Cir­cles of learn­ing, from Bei­jing to ru­ral France

The Weekend Australian - Travel - - Travel & Indulgence - SU­SAN KURO­SAWA

These bronze fig­u­ra­tive works are by sculp­tor Wang Shugang, placed in a court­yard of the Tem­ple Res­tau­rant in a Bei­jing hu­tong. The venue has been con­verted from halls of wor­ship around a cen­turies-old tem­ple; as I ap­proached, in the low light of a show­ery af­ter­noon, the gath­er­ing looked al­most real, with these eight for­mally suited chaps hun­kered in earnest con­ver­sa­tion. Later I read up on the sculp­tor, whose style is de­scribed as “cyn­i­cal re­al­ism”, and learnt that one of his trade­mark styles is squat­ting fig­ures.

I love the idea of such ran­dom dis­cov­er­ies and the im­pe­tus to dis­cover more. The first time I vis­ited Rome and had the oblig­a­tory espresso and gelato in Pi­azza Navone, I was so en­tranced by Bernini’s Foun­tain of the Four Rivers that I re­turned each day to ad­mire its Baroque ex­trav­a­gance and spent sev­eral nights read­ing about this 17th-cen­tury sculp­tor whose work had some­how eluded me dur­ing high-school art history lessons. In Pe­nang’s Ge­orge Town this year, I found the abun­dant street art charm­ing and oddly in­ter­ac­tive as tourists posed against mu­rals and by ex­ten­sion be­came part of the fab­ric of the im­ages. You can imag­ine them think­ing, “Look at me … I re­ally am on a rusty bi­cy­cle, pat­ting that cat, pressed into a door­way frame.” Like many visi­tors, I snapped the walls, found more in­for­ma­tion, took notes and made sure I didn’t miss any of the street art beat.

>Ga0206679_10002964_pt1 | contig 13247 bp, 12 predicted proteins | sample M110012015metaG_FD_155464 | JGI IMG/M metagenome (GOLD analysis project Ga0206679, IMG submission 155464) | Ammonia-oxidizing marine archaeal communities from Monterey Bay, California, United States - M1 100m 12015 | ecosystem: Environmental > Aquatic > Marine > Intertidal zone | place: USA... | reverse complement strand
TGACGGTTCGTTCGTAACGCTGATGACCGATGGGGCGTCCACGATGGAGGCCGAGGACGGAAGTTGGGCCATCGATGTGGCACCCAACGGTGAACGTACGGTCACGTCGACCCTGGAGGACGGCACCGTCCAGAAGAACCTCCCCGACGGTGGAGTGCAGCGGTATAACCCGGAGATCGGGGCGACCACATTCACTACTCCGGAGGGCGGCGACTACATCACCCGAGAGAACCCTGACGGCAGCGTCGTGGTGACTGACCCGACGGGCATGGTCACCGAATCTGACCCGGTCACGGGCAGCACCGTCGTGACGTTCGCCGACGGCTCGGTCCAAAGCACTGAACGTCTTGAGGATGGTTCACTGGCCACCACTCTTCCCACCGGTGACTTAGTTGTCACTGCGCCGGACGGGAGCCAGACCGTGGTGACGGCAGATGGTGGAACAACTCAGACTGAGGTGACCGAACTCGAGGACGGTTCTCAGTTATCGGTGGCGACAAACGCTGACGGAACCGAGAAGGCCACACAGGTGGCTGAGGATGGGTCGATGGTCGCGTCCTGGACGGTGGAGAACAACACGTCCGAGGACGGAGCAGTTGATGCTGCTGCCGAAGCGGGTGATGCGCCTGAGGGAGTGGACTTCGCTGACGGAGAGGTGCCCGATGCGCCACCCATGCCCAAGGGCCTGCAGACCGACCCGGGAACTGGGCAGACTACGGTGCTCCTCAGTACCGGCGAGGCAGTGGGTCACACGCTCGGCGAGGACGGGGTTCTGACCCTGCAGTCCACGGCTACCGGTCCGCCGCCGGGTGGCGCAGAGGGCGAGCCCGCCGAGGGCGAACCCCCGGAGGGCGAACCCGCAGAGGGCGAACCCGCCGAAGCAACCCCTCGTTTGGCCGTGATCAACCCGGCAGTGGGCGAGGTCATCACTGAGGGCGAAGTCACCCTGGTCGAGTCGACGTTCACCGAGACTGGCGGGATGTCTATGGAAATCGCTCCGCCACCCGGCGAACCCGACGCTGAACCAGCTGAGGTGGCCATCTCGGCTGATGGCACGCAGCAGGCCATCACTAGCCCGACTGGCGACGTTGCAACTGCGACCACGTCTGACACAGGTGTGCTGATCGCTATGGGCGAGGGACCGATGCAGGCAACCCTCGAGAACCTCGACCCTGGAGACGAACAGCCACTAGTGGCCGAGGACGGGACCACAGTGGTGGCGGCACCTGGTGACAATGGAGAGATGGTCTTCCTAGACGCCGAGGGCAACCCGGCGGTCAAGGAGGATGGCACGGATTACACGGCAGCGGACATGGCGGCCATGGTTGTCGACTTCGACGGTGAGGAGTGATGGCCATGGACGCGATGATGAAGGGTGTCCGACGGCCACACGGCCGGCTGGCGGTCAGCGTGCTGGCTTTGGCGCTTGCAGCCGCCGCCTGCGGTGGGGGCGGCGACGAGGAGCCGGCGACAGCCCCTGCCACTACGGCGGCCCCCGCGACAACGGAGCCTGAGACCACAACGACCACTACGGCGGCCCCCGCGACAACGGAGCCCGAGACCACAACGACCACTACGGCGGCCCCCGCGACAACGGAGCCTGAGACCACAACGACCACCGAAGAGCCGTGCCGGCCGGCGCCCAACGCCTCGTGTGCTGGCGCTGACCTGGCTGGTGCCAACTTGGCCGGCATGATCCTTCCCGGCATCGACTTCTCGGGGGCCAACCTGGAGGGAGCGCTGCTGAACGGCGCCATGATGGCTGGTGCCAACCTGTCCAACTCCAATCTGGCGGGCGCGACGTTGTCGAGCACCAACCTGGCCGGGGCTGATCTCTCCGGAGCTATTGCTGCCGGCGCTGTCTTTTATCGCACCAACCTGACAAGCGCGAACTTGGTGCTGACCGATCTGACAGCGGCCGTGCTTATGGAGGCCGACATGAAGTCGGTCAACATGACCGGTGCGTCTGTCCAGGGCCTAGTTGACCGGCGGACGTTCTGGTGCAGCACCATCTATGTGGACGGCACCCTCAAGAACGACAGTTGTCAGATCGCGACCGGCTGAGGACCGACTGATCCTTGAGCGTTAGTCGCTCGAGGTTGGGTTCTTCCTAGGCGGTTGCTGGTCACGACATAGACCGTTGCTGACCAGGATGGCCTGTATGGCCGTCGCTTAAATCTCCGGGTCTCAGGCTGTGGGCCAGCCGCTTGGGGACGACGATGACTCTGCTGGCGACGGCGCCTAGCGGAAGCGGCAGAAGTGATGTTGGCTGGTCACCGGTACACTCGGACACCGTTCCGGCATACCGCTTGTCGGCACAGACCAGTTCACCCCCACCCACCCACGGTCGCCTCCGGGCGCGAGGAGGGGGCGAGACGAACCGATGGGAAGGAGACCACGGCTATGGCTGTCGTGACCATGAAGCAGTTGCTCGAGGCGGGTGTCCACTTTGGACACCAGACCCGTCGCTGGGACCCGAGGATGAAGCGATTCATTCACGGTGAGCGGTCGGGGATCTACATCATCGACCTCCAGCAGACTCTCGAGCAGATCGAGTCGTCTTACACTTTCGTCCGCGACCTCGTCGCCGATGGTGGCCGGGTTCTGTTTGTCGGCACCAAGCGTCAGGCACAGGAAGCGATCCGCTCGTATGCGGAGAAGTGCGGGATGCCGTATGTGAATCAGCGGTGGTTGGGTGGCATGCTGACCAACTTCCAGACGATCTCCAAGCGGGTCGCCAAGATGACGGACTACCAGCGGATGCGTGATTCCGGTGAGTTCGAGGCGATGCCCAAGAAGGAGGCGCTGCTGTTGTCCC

Then there are the pil­grim­ages. Two years ago, in Paris, I stood be­fore a se­ries of Berthe Morisot can­vases at Musee Mar­mot­tan Monet and thought I would stop breath­ing. The Im­pres­sion­ist works of my favourite artist were so fa­mil­iar I could close my eyes and imag­ine her brush­strokes but the re­al­ity of see­ing the orig­i­nal Au Bord du Lac, with that lit­tle girl and the glid­ing swan, made me all but swoon. Next day I be­gan a week-long art-themed cruise along the Seine. It felt a lit­tle bit like gate-crash­ing Renoir’s Lun­cheon of the Boating Party. On the cruise we stopped at Au­vers-sur-Oise where Vin­cent van Gogh is buried in a coun­try ceme­tery. Our group of art lovers knelt in a cir­cle around his grave in a si­lence as stony as Wang Shugang’s gen­tle­men bronzes, a world away in Bei­jing.

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